International Philosophical Quarterly 47 (4):451-466 (2007)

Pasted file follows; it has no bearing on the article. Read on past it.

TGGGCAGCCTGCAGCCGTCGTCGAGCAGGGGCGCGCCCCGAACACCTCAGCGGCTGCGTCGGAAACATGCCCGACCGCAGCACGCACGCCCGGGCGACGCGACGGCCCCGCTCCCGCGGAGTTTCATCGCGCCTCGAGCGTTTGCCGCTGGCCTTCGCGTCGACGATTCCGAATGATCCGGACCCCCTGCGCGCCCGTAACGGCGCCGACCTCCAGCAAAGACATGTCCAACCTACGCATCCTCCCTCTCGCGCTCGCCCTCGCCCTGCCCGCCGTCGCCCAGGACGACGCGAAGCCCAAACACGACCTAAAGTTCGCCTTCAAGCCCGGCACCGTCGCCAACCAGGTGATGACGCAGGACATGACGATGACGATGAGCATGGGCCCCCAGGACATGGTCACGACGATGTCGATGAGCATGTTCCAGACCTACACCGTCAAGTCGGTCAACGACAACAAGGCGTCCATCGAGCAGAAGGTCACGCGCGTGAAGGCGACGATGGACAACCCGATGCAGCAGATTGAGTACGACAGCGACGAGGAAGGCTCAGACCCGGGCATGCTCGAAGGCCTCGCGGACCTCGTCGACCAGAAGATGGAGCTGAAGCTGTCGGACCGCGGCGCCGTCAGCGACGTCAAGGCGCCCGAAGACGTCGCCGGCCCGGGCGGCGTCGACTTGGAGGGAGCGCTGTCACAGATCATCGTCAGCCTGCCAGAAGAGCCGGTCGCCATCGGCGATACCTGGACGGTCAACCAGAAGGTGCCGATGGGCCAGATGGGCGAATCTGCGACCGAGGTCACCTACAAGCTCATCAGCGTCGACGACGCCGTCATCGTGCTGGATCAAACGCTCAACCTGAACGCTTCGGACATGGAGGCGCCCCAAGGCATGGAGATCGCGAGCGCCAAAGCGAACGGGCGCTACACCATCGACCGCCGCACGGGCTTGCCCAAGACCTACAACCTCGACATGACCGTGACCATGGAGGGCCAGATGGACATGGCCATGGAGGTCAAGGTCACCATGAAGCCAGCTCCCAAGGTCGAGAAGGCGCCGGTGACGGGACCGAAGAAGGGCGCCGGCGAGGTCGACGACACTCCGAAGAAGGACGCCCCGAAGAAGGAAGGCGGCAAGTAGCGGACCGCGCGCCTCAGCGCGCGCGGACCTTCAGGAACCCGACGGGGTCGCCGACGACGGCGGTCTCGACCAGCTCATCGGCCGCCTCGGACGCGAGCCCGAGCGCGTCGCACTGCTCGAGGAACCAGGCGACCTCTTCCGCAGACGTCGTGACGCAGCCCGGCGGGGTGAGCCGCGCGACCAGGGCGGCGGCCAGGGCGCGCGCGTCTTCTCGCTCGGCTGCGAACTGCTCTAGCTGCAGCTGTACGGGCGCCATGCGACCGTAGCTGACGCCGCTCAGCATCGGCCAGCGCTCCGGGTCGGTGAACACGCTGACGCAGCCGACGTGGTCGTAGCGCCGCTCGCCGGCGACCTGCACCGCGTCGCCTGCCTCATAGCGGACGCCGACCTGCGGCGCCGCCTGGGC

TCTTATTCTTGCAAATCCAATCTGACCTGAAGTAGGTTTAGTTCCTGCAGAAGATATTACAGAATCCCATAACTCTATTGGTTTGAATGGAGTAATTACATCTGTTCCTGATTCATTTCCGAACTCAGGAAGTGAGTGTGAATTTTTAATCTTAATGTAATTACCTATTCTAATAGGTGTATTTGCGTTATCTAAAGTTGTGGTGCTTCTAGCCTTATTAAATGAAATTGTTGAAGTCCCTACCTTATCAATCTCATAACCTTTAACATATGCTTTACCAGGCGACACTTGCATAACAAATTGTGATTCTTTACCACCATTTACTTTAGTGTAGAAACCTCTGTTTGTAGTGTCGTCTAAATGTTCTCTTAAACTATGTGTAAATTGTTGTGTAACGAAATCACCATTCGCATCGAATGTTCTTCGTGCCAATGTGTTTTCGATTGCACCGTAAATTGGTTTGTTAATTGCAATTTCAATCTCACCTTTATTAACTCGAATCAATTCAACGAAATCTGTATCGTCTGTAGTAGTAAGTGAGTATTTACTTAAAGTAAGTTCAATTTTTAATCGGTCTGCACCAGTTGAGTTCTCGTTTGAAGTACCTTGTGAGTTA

AbstractThe claim that there are incommensurable conceptual schemes through which different cultures see the world (or see their worlds) poses a challenge to the viability of comparative philosophy that cannot be easily dismissed. Donald Davidson’s famous attack on the very idea of alternative conceptual schemes through his rejection of the “third dogma of empiricism,” the dogma of the absolute distinction between scheme and content, has never been very well understood. I will argue that the rejection of the dogma enables Davidson to adopt a realist position (as opposed to the anti-realist position of Rorty, who endorses the rejection)and forms the basis for his theory of radical interpretation, supported by his “principle of charity.” And I will use John Dewey’s “postulate of immediate empiricism” to explain Davidson’s views. Together they provide a way to meet the challenge of conceptual relativism
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